SYCAMORE - David Schmitt wasn’t sure what had happened at first. It wasn't until he approached the green on hole No. 10 at the Sycamore Golf Club that he realized he had just sunk his first hole-in-one.
“I thought it was short of the pin,” David, a 15-year-old Sycamore High School sophomore, said. “But it rolled up and in. ...I kind of freaked out. It was awesome.”
Schmitt recorded his feat at the annual Alvin Wildenradt Junior Golf Championship last week at the public golf course. According to golf pro Kirk Lundbeck, 40 area kids between the ages of 6 and 18 participated in the two-day tournament. Trophies are awarded to the top three finishers in each age division.
Matt Yonkovich of Sugar Grove won the 16-to-18-year-old boys division and was the overall champion with a score of 140. It was the first time the recent Kaneland High School graduate, who finished fifth in the Illinois High School Association’s state golf tournament last year, competed in the tournament, and he noted that he just made the age limit. He entered with his friend Jesse Denton, who finished second with 150.
Maggie Russell, 16, of DeKalb won the girls’ 16-to-18-year-old division, her second title in two years. Russell, who plays golf on the DeKalb High School boys golf team because the girls don’t have a team, shot a 172.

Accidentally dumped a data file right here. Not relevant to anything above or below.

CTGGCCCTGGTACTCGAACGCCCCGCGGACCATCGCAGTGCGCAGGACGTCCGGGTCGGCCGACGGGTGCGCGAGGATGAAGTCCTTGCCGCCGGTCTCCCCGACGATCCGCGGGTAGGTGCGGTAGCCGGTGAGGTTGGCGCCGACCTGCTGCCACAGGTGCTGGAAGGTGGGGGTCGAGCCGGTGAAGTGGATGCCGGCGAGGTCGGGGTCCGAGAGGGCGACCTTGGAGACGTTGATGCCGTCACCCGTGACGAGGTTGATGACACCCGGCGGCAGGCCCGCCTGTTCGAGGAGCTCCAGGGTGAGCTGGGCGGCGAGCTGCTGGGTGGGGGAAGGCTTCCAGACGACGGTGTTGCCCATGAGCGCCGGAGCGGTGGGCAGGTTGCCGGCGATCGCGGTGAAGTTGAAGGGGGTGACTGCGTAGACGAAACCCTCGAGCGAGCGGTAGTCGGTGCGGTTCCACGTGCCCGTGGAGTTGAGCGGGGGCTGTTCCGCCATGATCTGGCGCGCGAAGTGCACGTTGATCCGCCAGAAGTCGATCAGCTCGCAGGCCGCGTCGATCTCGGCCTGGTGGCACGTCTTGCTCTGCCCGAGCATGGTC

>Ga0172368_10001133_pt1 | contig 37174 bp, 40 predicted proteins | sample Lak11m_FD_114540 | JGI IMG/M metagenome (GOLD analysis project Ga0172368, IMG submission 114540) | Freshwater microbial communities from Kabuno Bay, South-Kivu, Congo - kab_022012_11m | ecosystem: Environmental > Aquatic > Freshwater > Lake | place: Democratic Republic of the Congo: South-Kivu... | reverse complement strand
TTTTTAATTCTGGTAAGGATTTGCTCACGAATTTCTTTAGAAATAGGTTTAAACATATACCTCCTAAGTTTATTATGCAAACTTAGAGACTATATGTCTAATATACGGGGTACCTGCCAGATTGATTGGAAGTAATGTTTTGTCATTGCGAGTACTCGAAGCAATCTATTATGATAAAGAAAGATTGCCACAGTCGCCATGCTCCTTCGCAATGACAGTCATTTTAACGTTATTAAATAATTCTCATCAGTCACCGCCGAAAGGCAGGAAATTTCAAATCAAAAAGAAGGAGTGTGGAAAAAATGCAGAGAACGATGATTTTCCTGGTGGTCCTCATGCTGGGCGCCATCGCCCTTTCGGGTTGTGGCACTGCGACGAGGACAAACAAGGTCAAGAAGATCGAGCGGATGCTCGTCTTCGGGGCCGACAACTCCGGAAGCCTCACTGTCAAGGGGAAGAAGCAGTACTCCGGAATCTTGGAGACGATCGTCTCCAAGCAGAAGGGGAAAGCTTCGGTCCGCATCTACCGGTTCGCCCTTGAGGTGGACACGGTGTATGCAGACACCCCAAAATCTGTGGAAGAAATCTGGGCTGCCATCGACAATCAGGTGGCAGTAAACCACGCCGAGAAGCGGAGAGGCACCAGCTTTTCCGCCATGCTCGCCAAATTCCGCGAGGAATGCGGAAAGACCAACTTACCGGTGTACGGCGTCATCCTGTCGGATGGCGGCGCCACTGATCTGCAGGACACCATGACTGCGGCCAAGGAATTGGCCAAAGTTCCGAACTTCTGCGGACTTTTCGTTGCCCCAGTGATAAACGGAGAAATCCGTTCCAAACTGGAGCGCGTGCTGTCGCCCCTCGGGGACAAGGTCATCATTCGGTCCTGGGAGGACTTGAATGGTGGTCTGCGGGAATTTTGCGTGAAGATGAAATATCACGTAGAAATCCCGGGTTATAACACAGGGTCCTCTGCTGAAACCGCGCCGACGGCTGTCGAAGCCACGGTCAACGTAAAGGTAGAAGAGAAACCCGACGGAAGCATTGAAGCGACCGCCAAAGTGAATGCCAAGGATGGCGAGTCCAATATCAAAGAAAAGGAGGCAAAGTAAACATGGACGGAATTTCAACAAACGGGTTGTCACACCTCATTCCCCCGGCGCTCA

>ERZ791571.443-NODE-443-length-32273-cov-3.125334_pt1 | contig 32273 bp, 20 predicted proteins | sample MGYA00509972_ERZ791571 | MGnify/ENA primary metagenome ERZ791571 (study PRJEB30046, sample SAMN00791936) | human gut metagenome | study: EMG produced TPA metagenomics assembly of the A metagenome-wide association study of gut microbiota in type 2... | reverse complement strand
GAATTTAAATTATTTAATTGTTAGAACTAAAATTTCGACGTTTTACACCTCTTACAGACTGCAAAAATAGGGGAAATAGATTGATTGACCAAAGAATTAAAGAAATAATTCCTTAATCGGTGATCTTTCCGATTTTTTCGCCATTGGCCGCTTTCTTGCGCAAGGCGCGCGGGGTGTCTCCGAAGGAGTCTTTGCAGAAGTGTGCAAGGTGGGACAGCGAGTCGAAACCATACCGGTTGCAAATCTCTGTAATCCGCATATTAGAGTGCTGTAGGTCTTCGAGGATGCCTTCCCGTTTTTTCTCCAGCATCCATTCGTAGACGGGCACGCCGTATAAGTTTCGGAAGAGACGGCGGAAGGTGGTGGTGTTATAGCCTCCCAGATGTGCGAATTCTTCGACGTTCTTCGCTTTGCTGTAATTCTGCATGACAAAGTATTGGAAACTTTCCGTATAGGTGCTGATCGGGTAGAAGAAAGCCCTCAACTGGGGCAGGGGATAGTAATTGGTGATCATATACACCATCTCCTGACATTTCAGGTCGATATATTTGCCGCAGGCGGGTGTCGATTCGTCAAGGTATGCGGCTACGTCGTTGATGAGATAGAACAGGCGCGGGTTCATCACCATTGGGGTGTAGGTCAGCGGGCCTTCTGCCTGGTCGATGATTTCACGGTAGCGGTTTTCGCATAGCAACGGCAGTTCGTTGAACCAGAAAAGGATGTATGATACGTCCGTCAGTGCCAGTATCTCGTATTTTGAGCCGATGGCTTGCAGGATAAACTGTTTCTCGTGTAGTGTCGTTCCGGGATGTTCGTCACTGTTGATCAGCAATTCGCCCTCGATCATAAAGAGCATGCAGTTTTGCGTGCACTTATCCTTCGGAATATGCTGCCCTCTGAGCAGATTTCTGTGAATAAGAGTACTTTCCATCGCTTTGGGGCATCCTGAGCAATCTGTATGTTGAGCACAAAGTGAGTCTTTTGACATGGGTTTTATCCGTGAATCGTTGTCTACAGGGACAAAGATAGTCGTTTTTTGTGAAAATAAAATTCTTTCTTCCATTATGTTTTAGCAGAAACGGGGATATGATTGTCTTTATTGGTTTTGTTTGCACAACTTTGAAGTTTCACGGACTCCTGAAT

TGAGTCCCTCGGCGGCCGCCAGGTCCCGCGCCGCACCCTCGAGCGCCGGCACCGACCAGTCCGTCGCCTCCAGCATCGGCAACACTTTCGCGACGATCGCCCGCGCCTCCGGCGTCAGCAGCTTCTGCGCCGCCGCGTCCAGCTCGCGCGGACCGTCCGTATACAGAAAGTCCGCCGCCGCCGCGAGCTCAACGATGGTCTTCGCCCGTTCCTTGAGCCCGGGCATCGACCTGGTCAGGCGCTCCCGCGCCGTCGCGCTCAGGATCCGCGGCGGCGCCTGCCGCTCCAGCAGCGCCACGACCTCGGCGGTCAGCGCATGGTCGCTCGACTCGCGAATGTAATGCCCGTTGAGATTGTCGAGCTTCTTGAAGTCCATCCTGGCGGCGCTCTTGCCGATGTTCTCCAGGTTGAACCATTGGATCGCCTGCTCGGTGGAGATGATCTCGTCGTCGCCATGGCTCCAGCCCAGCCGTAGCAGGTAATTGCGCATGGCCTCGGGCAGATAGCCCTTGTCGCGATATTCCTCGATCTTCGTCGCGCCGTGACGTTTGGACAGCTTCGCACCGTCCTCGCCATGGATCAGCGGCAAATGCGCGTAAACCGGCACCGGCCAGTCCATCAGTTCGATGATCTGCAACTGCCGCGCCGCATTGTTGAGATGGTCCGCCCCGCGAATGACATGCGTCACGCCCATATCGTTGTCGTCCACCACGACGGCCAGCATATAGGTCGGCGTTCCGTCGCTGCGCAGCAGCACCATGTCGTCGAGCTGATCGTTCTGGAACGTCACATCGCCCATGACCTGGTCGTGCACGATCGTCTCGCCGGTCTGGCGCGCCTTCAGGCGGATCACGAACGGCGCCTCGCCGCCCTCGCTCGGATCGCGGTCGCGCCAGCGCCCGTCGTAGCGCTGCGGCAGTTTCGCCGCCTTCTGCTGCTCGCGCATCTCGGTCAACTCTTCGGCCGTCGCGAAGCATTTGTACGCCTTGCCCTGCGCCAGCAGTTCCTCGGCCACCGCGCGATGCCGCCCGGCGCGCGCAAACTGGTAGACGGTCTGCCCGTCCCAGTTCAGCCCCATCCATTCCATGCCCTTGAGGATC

“I really like the weather better this year because it wasn’t so hot,” the DHS junior said of the unseasonable 70-degree weather.
Jack Paeglow, 12, and his brother Brett, 11, of DeKalb shot 173 and 174, respectively, in the boys 10-to-12-year-old division.
Although Schmitt didn’t win an award, his hole-in-one was the talk of the tournament.
“It’s very rare,” Lundbeck said.
Schmitt said his feat motivated him to have his best round, finishing the day with a 99, 10 strokes better than the day before.
Schmitt plays soccer rather than golf in high school. He said he played golf when he was younger, but it’s only been the last two years he has taken up the sport seriously.
As he concluded the tournament, Schmitt said he had to convince his mother, Karen, of what he had just done.
“I don’t know if she’ll believe me,” he said.